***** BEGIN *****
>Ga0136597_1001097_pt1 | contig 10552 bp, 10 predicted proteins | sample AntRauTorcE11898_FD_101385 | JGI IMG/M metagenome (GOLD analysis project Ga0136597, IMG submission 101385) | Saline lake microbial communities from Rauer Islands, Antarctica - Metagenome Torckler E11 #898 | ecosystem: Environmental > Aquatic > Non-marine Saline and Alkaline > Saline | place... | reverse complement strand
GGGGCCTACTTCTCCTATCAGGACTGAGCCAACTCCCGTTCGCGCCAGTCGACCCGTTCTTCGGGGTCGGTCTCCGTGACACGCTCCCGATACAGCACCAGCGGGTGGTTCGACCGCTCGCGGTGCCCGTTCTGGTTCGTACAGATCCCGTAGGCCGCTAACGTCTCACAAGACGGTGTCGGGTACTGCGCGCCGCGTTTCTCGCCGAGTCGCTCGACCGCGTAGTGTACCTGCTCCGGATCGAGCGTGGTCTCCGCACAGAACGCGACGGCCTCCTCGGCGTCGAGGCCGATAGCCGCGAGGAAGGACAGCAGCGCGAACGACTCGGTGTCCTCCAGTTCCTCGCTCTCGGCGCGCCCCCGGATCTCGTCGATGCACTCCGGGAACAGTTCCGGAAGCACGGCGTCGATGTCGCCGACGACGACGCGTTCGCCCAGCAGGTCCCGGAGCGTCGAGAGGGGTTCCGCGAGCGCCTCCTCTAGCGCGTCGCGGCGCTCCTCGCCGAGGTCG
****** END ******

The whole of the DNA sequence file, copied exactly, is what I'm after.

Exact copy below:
>Ga0136597_1001097_pt1 | contig 10552 bp, 10 predicted proteins | sample AntRauTorcE11898_FD_101385 | JGI IMG/M metagenome (GOLD analysis project Ga0136597, IMG submission 101385) | Saline lake microbial communities from Rauer Islands, Antarctica - Metagenome Torckler E11 #898 | ecosystem: Environmental > Aquatic > Non-marine Saline and Alkaline > Saline | place... | reverse complement strand
GGGGCCTACTTCTCCTATCAGGACTGAGCCAACTCCCGTTCGCGCCAGTCGACCCGTTCTTCGGGGTCGGTCTCCGTGACACGCTCCCGATACAGCACCAGCGGGTGGTTCGACCGCTCGCGGTGCCCGTTCTGGTTCGTACAGATCCCGTAGGCCGCTAACGTCTCACAAGACGGTGTCGGGTACTGCGCGCCGCGTTTCTCGCCGAGTCGCTCGACCGCGTAGTGTACCTGCTCCGGATCGAGCGTGGTCTCCGCACAGAACGCGACGGCCTCCTCGGCGTCGAGGCCGATAGCCGCGAGGAAGGACAGCAGCGCGAACGACTCGGTGTCCTCCAGTTCCTCGCTCTCGGCGCGCCCCCGGATCTCGTCGATGCACTCCGGGAACAGTTCCGGAAGCACGGCGTCGATGTCGCCGACGACGACGCGTTCGCCCAGCAGGTCCCGGAGCGTCGAGAGGGGTTCCGCGAGCGCCTCCTCTAGCGCGTCGCGGCGCTCCTCGCCGAGGTCG